Andes Road Trip, from Quito to the Coast by Mary Anne Lonze

Hold onto your Panama Hat … this is one exhilarating ride!

At 10,000 feet, the air is perceptively thinner in the Ecuadorean capital of Quito. Travelers puff and gasp the first few days of their visit. Stone steps and sidewalks seem steeper; footsteps tread more slowly. This ancient, beautiful city is home to over 2 million residents. It fills the valley at the foot of 15,710 foot high Rucu Pichincha with thousands of single-story simple homes, creeping halfway up its green slopes. In the city center is the international airport, laid out on a dried-up lakebed. Still, my lungs longed for the warm sea-level coast, with its cool Pacific breezes.

While most travelers hop the 40-minute commuter jet from Quito to the coastal city of Manta, We chose the 7-hour overland route through the Andes mountains, in a taxi.

It was the rainy season in Quito. This city’s temperatures vary only a dozen or so degrees year round, maintaining a feeling of perpetual springtime. The journey began with navigating the drizzly, twisting streets filled with Sunday morning churchgoers.

As the crowded city dissolved into open road, mountains peeked through the open edge of the steep man-made ravine. Distant mountains, grayed out with aerial perspective, wore a froth of pale, translucent clouds. We continued to climb. The higher we traveled, the more a misty fog condensed into rain clouds crawling through the foliage. We began to see waterfalls cascading the sheer rock face of the mountains. Mile after mile of uninhabited cloud forest unfolded.

What lay ahead was the spectacular panorama of trees and vegetation clutching the sides of sheer, vertical cliffs. The road became a single lane in both directions, occasionally widening to allow for passing of slower traffic. As the road ascended the peaks, the air became ever thinner, wetter, colder.
Everywhere “Ahora” signs warned of landslides. Rocks of all sizes were strewn across the road. Roads narrowed and entire lanes suddenly disappeared as the edges crumbled over the precipice. Few guardrails are seen. A yellow line marked 2-way traffic lanes, but it did little to deter drivers from passing in “No Passing Zones,” around blind curves, where the misty visibility shrouded traffic in either direction. Cars passed buses, passed trucks, passed cars in a kind of vertical challenge hopscotch. Switchback turns concealed any vehicles except those visible only a few yards ahead.
Every so often, I glanced at the speedometer. The driver was doing between 80 and 100 kilometres per hour. Yet, other cars, intra-city buses, and trucks sped by our little car.

All along the route, groups of men in hard hats and day-glo vests were building the road one shovel-full at a time. Others manned the bright orange dump trucks, and backhoes that were clawing a new road out of the massive granite mountainsides.

Here and there, the road surface had eroded to a consistency of corrugated cobblestone. The driver arm-wrestled the steering wheel as we slalomed our way across the bumps and potholes. There were few road markings, or signs. Guardrails, where they occurred, abruptly ended leaving unprotected sheer fall-offs and rock slides. Every few miles, a solitary homemade cross marked a spot where fellow travelers never completed their intended journey.

After a few hours of digging my nails into the taxi’s armrest, we reached the summit of the ridge, and began our decent. With each turn, as the Sierra Andes receded into the rearview mirror, the air became warmer, denser. We found it easier to breathe. Soon we were seeing small hamlets. Banana trees and palms replaced the deciduous trees of the higher altitude landscape. As we passed through the farmland, we saw cacao beans spread on the side of the road, drying in the sun. The carcass of a freshly slaughtered pig hung from a pole that was propping up the front corner of the tin roof of a wooden mountain shack.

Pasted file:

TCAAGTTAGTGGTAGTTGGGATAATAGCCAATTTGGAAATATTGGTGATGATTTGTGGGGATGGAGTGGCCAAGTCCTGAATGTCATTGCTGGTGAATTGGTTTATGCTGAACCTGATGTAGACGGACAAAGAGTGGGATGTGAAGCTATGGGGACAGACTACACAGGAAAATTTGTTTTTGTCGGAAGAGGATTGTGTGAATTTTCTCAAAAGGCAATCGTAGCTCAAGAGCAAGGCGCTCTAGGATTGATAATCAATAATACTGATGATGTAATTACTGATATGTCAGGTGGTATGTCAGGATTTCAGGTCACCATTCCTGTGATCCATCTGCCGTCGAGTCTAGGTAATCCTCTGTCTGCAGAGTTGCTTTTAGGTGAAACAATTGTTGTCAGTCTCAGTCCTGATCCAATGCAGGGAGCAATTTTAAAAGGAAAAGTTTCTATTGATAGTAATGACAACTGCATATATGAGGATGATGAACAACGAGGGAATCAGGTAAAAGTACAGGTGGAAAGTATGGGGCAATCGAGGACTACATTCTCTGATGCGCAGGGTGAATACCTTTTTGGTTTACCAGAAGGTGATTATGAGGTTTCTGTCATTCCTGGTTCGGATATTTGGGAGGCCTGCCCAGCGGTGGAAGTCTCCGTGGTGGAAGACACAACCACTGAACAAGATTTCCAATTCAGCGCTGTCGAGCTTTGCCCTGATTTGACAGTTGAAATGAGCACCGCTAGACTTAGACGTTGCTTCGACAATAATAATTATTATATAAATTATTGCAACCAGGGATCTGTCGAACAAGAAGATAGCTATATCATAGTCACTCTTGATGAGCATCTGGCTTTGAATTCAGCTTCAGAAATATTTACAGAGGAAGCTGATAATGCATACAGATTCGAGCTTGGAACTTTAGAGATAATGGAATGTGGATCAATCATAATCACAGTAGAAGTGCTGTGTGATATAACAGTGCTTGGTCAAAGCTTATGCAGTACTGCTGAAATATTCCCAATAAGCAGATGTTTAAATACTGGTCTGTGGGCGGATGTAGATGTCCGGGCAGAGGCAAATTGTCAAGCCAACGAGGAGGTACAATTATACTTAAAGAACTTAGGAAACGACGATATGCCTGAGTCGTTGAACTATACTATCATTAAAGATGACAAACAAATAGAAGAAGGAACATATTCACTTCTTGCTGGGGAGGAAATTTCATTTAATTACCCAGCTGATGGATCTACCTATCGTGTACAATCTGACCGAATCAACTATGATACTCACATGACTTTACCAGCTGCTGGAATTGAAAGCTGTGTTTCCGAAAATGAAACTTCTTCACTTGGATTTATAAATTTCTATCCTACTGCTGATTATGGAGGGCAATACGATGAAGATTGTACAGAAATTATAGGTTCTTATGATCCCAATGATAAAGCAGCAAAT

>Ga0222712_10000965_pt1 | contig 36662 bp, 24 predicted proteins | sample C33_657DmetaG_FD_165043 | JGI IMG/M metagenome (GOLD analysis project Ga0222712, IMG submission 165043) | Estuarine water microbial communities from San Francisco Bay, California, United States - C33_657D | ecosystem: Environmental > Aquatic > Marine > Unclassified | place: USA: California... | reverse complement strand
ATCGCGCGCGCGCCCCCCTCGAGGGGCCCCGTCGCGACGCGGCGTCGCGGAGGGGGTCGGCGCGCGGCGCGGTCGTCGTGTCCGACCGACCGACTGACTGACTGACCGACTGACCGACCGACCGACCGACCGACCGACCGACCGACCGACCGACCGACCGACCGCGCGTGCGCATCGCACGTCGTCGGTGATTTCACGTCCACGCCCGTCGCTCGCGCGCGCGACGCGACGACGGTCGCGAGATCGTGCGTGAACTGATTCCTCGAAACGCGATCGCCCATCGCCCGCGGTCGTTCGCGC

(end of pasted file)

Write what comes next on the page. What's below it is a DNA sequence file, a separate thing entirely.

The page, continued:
A tropical landscape began to emerge. Solitary, doorless, thatched-roof huts, perched on stilts, appeared. Each having open-air eaves and a single window covered by a shutter, they began to dot the countryside. A Vietnamese mountain family would have felt perfectly at home in such a hut.
On and on we drove through the countryside, finding strange and wonderful sights. Rounding a sharp hairpin turn, we found a carving of the menacing face of El Diablo chiseled into a 20-foot high slab of rock face. The brave, anonymous sculptor had worked miles from any town.

Slowing to enter another small town, we found our path blocked by a gathering of townspeople attending the open-air funeral of some prominent local. They spilled out into the street, entirely filling the traffic lane, forcing us to drive into oncoming traffic to continue our journey. Hours later, we watched a truckbed full of joyful young men celebrating their soccer victory. They hoisted a small trophy, chanting their victory song. A large joy in a small town.

Near dusk, as we watched clusters of riders on burros and horseback gathering at a local hacienda to spend a Sunday evening together. We approached Montecristi, the town where the real Panama Hats and other crafts are fashioned. There, street vendors approached the car to sell fruit (the ubiquitous banana) and cookies.

At long last, we arrived in Manta and caught a glimpse of a cruise ship pulling out from its berth as it began to continue the journey southward down the coast. It was just after 6:30 pm. The sun had set over the Pacific horizon and it was nightfall.

A most exhilarating road trip. Sights, sounds and smells never to be experienced from an airplane’s altitude of 30,000 feet.